2. Very interesting. I am perplexed by the fact that an agent will not read a manuscript if the first paragraphs talk about the weather. No matter that discussing the weather can be a huge help in setting the mood for the beginning of the book as in- "It was a dark and stormy night"- it's been overdone. In my mind, it is overdone because it is so valuable. My first sentences: "Chilly winds filled a once-shining black carriage. Over many miles and due to the dry conditions of the week, it had acquired a uniform coating of dust." The next sentence is another no-no. It tells that the heroine pushed cold warming stones away from her feet as she is returning from London to northern England. You are not supposed to mention where she has been or where she is going. It's overdone. In my opinion, those two sentences establish the mood and teach something important about the character. Is that not useful? But it's a no-no. Other books talk about the setting, so mine should not? I think they all should, or at least where the author finds it beneficial to do so. But the book is automatically devalued from the start and probably won't get a minute more of the agent's time.

    Sour grapes? It is true that I did not get a university degree in creative writing. I was busy with other things, other education. But, my readers like my book. This same book has a 4.58 rating in 31 on GR.

    What it really boils down to, I believe, is that they can only publish so many books, and so they have to leave some in the slush pile. It doesn't necessarily mean that the books are bad, and I think that rejection letters should reflect that truth. If the book was never read, it should say so.

  3. Timing plays a huge role in so many stories of success. Bill Gates ended up being succesful with computers becuase he was in the right place at the right time when computer programming was just gearing up. He was lucky enough to have access to early computers to play with programming and still young enough to have the freedom to do so.

    Outliers is full of stories like this.

    It has one story of one not so successful man, who has a very high IQ, but came from a poor background. It's all a matter of circumstance, just by quirk of fate, we are all living where we are, in the time period we are in.

    Stuff like this messes up my brain.

  4. Colin,

    You surprise me once again; that's the main reason I re-visit your blog. I enjoy surprises.

    I just now grabbed my copy of In A Free State from the shelf. When I first read it, in 1984, the paperback version cost me $4.95. The register receipt is still slipped between the book's browning pages.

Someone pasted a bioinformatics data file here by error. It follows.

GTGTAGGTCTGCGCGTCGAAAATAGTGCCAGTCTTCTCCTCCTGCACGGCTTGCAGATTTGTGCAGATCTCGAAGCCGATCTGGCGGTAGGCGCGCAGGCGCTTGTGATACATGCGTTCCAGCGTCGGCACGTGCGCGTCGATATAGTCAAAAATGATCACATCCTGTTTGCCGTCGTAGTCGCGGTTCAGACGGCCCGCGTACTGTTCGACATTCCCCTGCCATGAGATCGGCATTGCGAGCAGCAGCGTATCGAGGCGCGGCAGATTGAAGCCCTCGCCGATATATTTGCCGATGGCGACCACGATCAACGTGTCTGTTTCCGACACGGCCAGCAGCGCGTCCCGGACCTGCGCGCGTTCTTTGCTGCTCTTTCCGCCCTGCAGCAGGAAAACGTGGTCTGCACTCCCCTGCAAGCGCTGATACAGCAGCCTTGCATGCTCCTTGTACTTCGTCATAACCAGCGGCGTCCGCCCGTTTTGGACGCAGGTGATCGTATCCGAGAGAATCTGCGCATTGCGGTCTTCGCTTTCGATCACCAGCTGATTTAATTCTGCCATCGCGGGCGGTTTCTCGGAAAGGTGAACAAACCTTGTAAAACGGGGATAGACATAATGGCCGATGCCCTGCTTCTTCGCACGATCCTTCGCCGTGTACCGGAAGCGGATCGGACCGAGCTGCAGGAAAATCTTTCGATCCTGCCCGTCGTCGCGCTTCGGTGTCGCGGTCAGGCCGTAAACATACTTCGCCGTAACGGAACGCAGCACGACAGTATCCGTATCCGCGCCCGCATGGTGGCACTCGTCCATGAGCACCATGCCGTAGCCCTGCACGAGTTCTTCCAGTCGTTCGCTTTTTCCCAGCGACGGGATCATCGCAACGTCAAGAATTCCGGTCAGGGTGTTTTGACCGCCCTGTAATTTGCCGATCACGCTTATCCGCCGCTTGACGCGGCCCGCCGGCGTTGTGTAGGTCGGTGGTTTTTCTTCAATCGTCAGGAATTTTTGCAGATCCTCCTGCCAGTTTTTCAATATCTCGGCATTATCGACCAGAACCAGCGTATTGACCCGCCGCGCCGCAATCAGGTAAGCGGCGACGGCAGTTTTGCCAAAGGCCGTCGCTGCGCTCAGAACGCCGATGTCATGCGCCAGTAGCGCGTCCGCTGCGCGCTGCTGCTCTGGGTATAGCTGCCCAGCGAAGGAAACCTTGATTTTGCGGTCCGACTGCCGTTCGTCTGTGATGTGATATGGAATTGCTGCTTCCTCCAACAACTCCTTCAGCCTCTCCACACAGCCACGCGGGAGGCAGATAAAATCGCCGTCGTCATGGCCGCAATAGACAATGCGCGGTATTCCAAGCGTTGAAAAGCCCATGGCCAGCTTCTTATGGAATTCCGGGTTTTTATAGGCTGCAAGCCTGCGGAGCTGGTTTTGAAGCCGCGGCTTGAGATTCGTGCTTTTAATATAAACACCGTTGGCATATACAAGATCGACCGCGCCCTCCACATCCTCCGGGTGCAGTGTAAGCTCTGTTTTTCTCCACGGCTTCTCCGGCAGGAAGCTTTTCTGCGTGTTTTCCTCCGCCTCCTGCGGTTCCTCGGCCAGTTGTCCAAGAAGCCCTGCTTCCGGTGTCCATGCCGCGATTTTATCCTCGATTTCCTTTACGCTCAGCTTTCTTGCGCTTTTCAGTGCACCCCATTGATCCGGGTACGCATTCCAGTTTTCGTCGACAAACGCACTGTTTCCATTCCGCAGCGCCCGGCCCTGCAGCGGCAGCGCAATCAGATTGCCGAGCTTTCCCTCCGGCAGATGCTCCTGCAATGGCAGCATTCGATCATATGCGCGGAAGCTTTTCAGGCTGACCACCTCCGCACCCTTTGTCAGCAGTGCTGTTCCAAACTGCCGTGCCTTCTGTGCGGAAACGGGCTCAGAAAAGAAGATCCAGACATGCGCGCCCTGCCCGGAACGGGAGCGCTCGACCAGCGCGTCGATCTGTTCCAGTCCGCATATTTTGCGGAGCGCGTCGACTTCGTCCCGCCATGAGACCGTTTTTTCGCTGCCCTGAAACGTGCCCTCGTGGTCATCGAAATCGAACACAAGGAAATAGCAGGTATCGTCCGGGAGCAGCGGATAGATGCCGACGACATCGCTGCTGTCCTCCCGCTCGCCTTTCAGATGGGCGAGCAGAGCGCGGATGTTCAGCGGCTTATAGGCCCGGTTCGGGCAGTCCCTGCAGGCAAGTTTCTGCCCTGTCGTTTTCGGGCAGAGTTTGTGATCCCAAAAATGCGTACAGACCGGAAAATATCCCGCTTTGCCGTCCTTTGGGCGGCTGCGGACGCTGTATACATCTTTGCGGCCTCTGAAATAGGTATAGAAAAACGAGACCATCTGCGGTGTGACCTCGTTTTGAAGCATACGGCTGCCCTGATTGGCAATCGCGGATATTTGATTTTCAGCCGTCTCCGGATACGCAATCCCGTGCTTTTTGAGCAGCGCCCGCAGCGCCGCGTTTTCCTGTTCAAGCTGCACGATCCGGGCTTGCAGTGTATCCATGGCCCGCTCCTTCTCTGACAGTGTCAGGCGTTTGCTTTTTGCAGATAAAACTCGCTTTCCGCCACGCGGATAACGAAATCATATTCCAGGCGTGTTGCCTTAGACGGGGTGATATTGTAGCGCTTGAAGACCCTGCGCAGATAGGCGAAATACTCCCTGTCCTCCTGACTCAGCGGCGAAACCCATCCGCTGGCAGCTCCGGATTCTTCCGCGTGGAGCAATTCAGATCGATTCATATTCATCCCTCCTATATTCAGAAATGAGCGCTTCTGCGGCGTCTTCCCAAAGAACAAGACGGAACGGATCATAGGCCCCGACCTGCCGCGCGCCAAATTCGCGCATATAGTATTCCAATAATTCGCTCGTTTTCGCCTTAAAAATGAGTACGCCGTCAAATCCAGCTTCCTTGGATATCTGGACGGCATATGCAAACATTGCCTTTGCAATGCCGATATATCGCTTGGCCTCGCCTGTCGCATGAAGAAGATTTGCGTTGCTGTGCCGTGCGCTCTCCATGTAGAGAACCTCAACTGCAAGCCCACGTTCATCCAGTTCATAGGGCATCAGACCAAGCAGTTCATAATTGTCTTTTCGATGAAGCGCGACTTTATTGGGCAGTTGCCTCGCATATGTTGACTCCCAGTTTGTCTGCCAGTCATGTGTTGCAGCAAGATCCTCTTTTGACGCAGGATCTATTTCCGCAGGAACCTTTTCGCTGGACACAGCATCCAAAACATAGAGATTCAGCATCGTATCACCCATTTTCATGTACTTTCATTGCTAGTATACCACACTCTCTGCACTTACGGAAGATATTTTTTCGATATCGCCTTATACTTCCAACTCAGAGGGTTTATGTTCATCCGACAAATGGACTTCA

I noticed first that the novel begins with a prologue, a no-no by today's standards here in the states.

    Quality. You asked about that. When I feel kind, I think that like beauty, quality is in the mind of the beholder.

    Most days though, I don't feel so kind about today's readers. I'm an opinionated, snobbish curmudgeon who believes that the term "quality" equates with the term "work" for most readers. And most readers do NOT want to work when they read. Shame on them for their intellectual laziness. They deserve all the bad television programs they demand, side-by-side with chemically preserved microwavable popcorn.

    The master violinist on a street corner, had he been instead another cherry lollipop refrain magician, he would have earned more cash. People love repetition, because repetition is easy.

    This set of questions, and the sad answers I discover, is the reason I dislike critique groups. For the most part, the best intentioned critique group member is full of advice on how to make your work sound more like hers and everyone else's (again, repetition).

    And you, sir? I'm reading your book, Harem; and I'm wondering why you earlier kicked up such a fuss about so-called literary fiction as compared with genre fiction.

    You are a writer of literary fiction, whether you like it or not. Why? Yes, your book entertains me, but as well the story requires me to WORK, to THINK, even at times to use a dictionary (Woe is I!).

  5. Wow, love your post today!

    I'm with Anthony. I think "what's good" is subjective. Although you can tell whether the author has put the work into his piece or not.

    I admit disappointment as publishers suck me in by the cover post only to find the content is garbage.

    I applaud the e-book industry for helping good writing, good authors who would not otherwise receive the opportunity to share their work with us.

    It only proves that beauty is in the eyes and ears of the beholder.

  6. That is fascinating! I do think crowd mentality comes into play when people evaluate quality.